NASA’s Robert Lightfoot meets UCD students who developed Ireland’s first satellite
Tuesday, 27 June, 2017
Posted June 27, 2017
Robert M Lightfoot Jr, acting administrator of NASA, visited University College Dublin to meet with MSc and PhD students in the UCD School of Physics.
The students are part of the team that developed Ireland’s first satellite (EIRSAT-1). The lead scientist on the project is UCD Professor Lorraine Hanlon, an expert in astrophysics.
Guess who's coming for tea? @ucddublin @NASA @ISU_SSP @astroucd #eirsat1 #SummerofSpace pic.twitter.com/3CP1ZYUoqn— Lorraine Hanlon (@LorraineHanlon1) June 23, 2017
EIRSAT-1 will be delivered to the International Space Station and launched into orbit in 2019 - after it passes the requirements of the European Space Agency (ESA). It will be managed and controlled from a ground station in the UCD School of Physics during its 12-month orbit above the Earth.
In conversation with the group of UCD space science students, Lightfoot, a mechanical engineer by training, described the emotion of space exploration.
“You can’t underestimate the emotion of space,” he said. “We talk about being technical and engineers but the emotion of space is really a big pull.”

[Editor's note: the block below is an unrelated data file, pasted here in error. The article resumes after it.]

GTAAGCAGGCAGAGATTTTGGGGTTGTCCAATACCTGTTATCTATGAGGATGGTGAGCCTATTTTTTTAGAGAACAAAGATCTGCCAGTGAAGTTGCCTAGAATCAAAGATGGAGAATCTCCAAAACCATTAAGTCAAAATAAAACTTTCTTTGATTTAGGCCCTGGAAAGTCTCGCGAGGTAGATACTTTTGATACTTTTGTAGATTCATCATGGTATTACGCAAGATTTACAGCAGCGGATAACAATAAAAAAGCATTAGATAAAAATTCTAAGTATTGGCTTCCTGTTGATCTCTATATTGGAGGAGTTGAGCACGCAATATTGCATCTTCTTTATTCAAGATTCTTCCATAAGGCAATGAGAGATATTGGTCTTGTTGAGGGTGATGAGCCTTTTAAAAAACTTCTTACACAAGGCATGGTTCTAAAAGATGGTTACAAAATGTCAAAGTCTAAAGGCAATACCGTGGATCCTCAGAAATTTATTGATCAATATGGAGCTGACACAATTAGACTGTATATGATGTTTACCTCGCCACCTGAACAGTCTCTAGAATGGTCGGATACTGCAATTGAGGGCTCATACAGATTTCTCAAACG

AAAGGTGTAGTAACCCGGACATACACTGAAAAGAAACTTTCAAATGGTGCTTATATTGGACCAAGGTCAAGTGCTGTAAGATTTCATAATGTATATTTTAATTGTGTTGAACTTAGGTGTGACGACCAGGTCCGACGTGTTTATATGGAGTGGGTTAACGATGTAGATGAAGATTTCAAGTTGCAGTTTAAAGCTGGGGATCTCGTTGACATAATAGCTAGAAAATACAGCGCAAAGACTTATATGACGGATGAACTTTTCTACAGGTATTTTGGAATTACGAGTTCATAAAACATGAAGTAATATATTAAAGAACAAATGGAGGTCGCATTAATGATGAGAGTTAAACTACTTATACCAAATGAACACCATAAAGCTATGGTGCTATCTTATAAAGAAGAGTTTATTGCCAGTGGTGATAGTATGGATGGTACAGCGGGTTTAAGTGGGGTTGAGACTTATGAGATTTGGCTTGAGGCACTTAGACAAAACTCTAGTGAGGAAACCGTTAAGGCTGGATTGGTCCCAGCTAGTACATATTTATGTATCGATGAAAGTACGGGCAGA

Lightfoot joined NASA in 1989 as a test engineer and program manager for the space shuttle main engine technology test bed program and the Russian RD-180 engine testing program for the Atlas launch vehicle program.
From 2005–2007, he was manager of the Space Shuttle Propulsion Office where he was responsible for overseeing the manufacture, assembly and operation of the primary shuttle propulsion elements: the main engines, external tank, solid rocket boosters and reusable solid rocket motors.
In 2009, he was appointed director of NASA's Marshall Space Flight Center in Huntsville, Alabama. In this role, he headed one of NASA's largest field installations which plays a critical role in NASA’s space operations, exploration and science missions.
In 2012, he became associate administrator for NASA, the agency's highest-ranking civil servant, before becoming the acting administrator of NASA in 2017.
By: Dominic Martella, UCD University Relations